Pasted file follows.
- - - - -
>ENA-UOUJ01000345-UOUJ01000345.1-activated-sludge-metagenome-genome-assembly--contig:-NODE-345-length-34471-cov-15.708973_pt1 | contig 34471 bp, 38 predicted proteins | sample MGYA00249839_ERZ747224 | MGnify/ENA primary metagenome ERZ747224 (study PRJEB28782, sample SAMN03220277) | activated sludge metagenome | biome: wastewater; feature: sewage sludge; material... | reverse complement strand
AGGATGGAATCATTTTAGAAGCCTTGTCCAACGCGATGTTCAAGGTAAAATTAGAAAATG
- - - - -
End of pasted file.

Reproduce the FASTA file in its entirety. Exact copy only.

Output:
>ENA-UOUJ01000345-UOUJ01000345.1-activated-sludge-metagenome-genome-assembly--contig:-NODE-345-length-34471-cov-15.708973_pt1 | contig 34471 bp, 38 predicted proteins | sample MGYA00249839_ERZ747224 | MGnify/ENA primary metagenome ERZ747224 (study PRJEB28782, sample SAMN03220277) | activated sludge metagenome | biome: wastewater; feature: sewage sludge; material... | reverse complement strand
AGGATGGAATCATTTTAGAAGCCTTGTCCAACGCGATGTTCAAGGTAAAATTAGAAAATG